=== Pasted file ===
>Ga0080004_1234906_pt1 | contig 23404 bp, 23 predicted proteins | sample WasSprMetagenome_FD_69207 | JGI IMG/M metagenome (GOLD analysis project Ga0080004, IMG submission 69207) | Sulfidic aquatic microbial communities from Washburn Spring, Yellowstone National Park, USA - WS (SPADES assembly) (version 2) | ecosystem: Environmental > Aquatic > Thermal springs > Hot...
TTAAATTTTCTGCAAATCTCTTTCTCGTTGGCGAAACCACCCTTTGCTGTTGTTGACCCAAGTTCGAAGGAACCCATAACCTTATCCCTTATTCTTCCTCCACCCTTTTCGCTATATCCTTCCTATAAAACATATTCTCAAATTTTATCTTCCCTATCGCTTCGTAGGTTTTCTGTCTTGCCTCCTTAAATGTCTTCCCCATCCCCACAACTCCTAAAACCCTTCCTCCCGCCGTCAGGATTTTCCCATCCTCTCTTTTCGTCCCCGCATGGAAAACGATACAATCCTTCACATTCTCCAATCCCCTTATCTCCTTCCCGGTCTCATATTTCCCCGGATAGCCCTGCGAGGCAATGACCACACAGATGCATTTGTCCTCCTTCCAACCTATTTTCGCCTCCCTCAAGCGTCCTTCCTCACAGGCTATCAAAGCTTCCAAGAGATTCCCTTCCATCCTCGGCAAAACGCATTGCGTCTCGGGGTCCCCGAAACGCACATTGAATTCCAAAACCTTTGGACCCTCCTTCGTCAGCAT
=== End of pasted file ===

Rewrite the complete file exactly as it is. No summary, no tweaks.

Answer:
>Ga0080004_1234906_pt1 | contig 23404 bp, 23 predicted proteins | sample WasSprMetagenome_FD_69207 | JGI IMG/M metagenome (GOLD analysis project Ga0080004, IMG submission 69207) | Sulfidic aquatic microbial communities from Washburn Spring, Yellowstone National Park, USA - WS (SPADES assembly) (version 2) | ecosystem: Environmental > Aquatic > Thermal springs > Hot...
TTAAATTTTCTGCAAATCTCTTTCTCGTTGGCGAAACCACCCTTTGCTGTTGTTGACCCAAGTTCGAAGGAACCCATAACCTTATCCCTTATTCTTCCTCCACCCTTTTCGCTATATCCTTCCTATAAAACATATTCTCAAATTTTATCTTCCCTATCGCTTCGTAGGTTTTCTGTCTTGCCTCCTTAAATGTCTTCCCCATCCCCACAACTCCTAAAACCCTTCCTCCCGCCGTCAGGATTTTCCCATCCTCTCTTTTCGTCCCCGCATGGAAAACGATACAATCCTTCACATTCTCCAATCCCCTTATCTCCTTCCCGGTCTCATATTTCCCCGGATAGCCCTGCGAGGCAATGACCACACAGATGCATTTGTCCTCCTTCCAACCTATTTTCGCCTCCCTCAAGCGTCCTTCCTCACAGGCTATCAAAGCTTCCAAGAGATTCCCTTCCATCCTCGGCAAAACGCATTGCGTCTCGGGGTCCCCGAAACGCACATTGAATTCCAAAACCTTTGGACCCTCCTTCGTCAGCAT